The four warning signs your drink has been spiked and what you should do next

The Home Office sets out a number of steps it is taking to protect people

Yolanthe Fawehinmi
Tuesday 19 December 2023 14:26 GMT
Calls to ministers to make needle and drink spiking a special offence has been ongoing
Calls to ministers to make needle and drink spiking a special offence has been ongoing (Alamy/PA)

As part of a new package to crack down on drink spiking, ministers have set out plans to funding testing kits and training for door staff.

It’s an attempt to modernise the law on spiking – when someone puts drugs into another person’s drink or directly into their body without their knowledge or consent.

Calls to ministers to make needle and drink spiking a special offence has been ongoing, but this new announcement falls short of that demand.

Instead the Home Office sets out a number of practical steps it is taking to protect people, heading into the festive partygoing season.

Here are some of the warning signs that could mean your drink has been spiked.

Confusion, hallucinations and suddenly acting paranoid

According to the NHS, there are many variables to how symptoms could surface in your body after getting spiked.

For instance, it could depend on the amount and type of alcohol or drug used by the perpetrator. Even how much you have had to drink, other medication you may be taking and your physical size and age, could all be a contributing factor.

Dr Lynn Thomas, medical director for St John Ambulance, said: “You may notice someone become confused, not knowing where there are and feeling disorientated. They could also start to hallucinate and begin to see and hear things that are not there, as well as suddenly acting paranoid.

“This experience can be really frightening for someone who has been spiked, so it’s really important to get medical help and stay with them. Try to reassure them, use simple words and tell them where they are, and who you are if they suddenly don’t recognise you.”

Lose balance and poor coordination

Symptoms can develop very quickly, between 5-20 minutes to be precise, and last for up to 12 hours.

“When someone is spiked, it can cause them to lose their balance or have poor coordination. They may seem like they are staggering and become unsteady on their feet. They may complain of feeling dizzy and if walking, they might suddenly feel or look as if they could fall over,” said Thomas.

“If you notice these symptoms in your friends, it’s important to try and get them to sit down somewhere to keep them safe so they don’t fall – whilst you get medical help.”

Lose ability to communicate properly, and problems with vision

“Spiking makes someone very vulnerable. In certain situations, they may lose the ability to communicate, which can be very scary. If this happens, sit them down in a safe place, and make sure you stay and reassure them,” said Thomas.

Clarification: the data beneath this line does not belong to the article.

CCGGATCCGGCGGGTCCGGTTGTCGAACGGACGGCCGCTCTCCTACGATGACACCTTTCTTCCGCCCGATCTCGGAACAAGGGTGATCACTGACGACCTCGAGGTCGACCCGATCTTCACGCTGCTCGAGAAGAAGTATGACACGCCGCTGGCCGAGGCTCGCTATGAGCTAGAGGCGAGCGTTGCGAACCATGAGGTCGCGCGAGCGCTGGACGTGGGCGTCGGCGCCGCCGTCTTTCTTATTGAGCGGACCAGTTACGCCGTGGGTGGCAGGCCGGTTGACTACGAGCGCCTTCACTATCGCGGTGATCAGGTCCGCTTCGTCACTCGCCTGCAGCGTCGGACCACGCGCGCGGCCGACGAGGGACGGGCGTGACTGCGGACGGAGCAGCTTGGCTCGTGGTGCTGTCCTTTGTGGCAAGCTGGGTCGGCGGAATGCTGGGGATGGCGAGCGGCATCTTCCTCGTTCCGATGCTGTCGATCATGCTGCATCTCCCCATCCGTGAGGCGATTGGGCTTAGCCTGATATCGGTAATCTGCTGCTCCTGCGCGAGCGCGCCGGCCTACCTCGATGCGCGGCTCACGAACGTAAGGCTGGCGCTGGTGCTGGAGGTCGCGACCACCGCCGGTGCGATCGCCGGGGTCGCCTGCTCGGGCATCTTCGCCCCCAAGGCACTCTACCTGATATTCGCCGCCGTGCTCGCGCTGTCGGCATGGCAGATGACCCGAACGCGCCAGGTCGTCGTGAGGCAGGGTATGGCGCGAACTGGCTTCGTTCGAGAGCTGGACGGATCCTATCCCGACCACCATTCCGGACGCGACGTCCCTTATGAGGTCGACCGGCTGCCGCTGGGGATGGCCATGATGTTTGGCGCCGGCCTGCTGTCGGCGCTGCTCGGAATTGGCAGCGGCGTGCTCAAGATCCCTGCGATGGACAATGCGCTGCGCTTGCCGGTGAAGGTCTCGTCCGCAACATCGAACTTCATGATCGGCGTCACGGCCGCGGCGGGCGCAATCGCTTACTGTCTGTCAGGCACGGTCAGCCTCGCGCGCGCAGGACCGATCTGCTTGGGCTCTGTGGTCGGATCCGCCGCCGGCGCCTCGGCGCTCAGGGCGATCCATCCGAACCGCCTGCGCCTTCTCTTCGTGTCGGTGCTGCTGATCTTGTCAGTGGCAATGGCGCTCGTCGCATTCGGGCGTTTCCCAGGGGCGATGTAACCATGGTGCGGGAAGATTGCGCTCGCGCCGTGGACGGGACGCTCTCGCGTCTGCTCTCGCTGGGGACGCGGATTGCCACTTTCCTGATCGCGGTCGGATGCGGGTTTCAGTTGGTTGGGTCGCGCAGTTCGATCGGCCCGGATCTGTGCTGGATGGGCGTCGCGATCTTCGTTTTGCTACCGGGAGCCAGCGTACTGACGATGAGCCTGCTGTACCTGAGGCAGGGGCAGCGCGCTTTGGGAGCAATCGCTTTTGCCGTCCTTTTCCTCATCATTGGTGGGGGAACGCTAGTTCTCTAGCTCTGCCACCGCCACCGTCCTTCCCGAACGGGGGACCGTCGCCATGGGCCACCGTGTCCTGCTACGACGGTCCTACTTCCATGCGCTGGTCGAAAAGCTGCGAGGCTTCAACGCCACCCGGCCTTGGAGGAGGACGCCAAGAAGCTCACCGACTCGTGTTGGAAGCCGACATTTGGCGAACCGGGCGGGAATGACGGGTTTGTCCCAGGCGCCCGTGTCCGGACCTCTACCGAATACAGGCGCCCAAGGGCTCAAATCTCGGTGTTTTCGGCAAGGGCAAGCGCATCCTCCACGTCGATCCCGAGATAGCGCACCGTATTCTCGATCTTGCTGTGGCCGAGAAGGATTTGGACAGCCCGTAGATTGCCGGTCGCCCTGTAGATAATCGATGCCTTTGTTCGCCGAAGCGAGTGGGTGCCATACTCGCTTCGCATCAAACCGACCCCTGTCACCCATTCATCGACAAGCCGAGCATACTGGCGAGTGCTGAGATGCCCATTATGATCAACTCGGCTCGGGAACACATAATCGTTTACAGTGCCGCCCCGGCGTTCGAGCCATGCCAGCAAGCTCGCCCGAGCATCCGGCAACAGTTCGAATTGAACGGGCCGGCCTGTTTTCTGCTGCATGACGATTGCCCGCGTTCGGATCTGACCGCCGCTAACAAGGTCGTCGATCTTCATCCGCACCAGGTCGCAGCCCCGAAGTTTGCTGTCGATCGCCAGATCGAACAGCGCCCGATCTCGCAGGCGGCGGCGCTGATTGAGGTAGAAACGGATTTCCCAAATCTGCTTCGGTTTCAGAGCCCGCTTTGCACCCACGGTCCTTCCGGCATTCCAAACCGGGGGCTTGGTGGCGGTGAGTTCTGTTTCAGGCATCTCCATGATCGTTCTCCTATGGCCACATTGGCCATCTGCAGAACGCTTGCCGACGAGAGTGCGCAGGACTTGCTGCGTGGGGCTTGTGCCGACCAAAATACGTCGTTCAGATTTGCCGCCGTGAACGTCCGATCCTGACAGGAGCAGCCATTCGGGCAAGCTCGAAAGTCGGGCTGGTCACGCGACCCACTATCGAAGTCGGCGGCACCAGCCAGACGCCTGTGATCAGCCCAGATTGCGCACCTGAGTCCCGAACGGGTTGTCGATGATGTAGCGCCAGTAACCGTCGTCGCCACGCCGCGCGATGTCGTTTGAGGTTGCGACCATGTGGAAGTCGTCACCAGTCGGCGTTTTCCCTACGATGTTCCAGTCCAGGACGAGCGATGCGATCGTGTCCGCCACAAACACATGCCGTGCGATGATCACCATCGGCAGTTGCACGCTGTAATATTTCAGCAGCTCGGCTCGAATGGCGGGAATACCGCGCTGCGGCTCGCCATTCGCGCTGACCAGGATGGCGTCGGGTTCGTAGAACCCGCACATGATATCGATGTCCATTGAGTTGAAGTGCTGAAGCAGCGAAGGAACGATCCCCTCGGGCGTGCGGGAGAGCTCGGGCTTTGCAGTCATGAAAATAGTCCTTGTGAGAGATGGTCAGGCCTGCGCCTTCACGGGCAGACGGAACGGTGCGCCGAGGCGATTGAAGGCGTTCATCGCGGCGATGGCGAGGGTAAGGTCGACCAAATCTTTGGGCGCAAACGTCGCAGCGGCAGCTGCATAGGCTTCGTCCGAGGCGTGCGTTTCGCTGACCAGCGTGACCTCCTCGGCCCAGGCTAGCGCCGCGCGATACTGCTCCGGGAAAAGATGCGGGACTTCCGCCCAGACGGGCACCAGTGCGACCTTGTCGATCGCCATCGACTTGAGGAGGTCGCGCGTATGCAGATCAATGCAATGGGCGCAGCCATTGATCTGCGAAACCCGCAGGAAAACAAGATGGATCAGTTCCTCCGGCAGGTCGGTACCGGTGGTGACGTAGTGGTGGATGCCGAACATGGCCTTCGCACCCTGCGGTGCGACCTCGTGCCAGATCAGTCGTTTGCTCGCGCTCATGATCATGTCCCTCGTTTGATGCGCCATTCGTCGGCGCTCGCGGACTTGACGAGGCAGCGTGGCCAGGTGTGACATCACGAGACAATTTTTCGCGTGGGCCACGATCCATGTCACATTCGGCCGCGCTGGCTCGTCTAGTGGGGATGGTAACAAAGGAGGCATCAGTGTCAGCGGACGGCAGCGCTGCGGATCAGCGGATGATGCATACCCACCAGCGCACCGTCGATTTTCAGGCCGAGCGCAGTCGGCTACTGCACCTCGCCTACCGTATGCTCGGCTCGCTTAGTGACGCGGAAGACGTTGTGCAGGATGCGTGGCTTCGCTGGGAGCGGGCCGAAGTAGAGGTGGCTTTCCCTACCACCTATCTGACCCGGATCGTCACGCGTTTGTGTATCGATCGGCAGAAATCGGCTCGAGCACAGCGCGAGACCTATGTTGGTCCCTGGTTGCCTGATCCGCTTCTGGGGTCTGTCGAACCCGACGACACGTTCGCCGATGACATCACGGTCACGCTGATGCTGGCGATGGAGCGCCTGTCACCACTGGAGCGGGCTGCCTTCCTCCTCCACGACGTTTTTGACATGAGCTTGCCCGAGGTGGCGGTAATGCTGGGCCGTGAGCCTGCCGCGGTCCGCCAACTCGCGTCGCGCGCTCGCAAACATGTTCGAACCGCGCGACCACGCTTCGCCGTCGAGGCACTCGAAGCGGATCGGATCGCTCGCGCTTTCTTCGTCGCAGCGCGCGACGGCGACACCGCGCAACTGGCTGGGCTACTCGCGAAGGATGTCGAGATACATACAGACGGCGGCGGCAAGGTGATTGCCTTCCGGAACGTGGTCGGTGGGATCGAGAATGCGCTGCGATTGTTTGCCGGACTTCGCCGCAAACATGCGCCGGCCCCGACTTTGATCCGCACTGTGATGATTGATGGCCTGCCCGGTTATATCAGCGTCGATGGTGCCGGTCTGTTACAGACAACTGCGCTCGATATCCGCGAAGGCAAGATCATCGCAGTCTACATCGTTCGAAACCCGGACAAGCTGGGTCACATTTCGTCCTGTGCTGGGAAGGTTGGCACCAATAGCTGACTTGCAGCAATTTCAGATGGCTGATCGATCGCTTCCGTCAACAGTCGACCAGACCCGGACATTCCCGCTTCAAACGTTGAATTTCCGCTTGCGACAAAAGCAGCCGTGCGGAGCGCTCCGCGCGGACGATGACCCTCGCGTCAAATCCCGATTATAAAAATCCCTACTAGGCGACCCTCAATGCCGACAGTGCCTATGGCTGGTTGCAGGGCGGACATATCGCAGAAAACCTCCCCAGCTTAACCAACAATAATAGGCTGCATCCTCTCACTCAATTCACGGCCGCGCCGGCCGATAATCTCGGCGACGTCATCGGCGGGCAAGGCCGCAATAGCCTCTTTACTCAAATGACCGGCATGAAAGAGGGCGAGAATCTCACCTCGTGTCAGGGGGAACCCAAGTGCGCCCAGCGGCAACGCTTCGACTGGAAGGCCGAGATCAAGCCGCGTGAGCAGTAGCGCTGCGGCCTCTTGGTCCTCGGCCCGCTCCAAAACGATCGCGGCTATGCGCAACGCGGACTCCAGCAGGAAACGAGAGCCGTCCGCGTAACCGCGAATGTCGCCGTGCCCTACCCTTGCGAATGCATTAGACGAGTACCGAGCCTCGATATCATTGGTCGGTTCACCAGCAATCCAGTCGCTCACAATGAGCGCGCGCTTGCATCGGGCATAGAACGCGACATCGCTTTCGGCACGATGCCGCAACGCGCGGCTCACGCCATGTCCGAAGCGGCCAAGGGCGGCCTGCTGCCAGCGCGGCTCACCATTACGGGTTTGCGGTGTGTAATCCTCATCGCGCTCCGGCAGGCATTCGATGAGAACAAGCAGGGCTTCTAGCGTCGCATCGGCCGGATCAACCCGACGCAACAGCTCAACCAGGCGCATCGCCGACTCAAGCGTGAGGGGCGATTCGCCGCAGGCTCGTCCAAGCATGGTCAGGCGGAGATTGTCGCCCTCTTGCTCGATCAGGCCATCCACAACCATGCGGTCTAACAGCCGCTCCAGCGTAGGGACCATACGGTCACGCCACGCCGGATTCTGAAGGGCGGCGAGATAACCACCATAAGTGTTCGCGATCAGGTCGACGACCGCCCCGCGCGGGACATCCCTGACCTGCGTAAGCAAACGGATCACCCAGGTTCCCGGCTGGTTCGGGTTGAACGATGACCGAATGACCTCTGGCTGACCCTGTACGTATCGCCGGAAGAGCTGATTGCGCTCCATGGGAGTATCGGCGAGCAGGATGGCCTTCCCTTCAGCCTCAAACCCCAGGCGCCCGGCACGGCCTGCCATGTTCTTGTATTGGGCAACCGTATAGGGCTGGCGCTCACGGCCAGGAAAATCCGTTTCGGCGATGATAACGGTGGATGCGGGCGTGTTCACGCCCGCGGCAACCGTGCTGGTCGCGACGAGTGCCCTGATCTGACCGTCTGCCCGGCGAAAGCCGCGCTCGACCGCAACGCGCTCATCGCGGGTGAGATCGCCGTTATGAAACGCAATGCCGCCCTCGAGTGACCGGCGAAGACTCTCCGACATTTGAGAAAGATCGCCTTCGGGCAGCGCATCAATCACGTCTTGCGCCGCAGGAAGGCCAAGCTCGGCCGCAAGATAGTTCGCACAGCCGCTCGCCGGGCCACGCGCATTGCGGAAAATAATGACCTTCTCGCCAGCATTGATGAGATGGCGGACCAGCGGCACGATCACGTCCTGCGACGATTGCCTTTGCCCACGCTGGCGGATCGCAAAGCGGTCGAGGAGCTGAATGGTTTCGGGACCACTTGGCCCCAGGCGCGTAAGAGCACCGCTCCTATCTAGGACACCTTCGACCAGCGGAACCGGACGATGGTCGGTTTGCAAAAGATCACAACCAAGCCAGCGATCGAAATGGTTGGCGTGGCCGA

“Spiking can also cause problems with vision. They may have difficulty focusing their eyesight and in particular complain of blurred vision. This does get better once the symptoms have worn off, but in that moment it can be frightening and again, making them much more vulnerable.”

Having trouble breathing or being unresponsive

“As well as other symptoms like abdominal pain, feeling or being sick, spiking can cause someone to become unresponsive and affect their breathing, so it’s really important to get medical help if you feel unwell or are worried about a friend and think they may have been spiked,” said Thomas.

“If your friend becomes unresponsive or unconscious but are breathing normally, put them into the recovery position and call 999.

“Keep checking their breathing and responsiveness. If they stop breathing at any point, open their airway and prepare to start chest compressions whilst medical help is on its way.”

How can you stay safe?

Thomas also shared advice on how to keep youself and your friends safe on a night out and what to do if you believe someone has been spiked.

First of all, stay together. “This will provide some accountability and encourage pacing yourself when drinking. It’s important to keep an eye on how much you and your friends are drinking,” she said.

You could even nominate someone to not drink, who can also be an additional pair of eyes and ears.

“Many bars and nightclubs offer bottle ‘bungs’ like a cork which can prevent drinks being spiked – ask for one. And never accept any drinks from strangers, especially after you have had a few drinks yourself.”

What to do if you think you have been spiked?

But if you think you or a friend has been spiked, Thomas advised that you alert bar or event staff and the police, including reporting any suspicious behaviour.

“Call 999 and get medical help, especially if there is a loss of consciousness, breathing difficulties, or abnormal or impaired sight.

“If you have used recreational drugs or drunk a lot of alcohol, it’s important to tell your friends what you have taken and when and get medical help from event staff if you need it.”

This party season, take heed of the signs someone has tampered with your drink.

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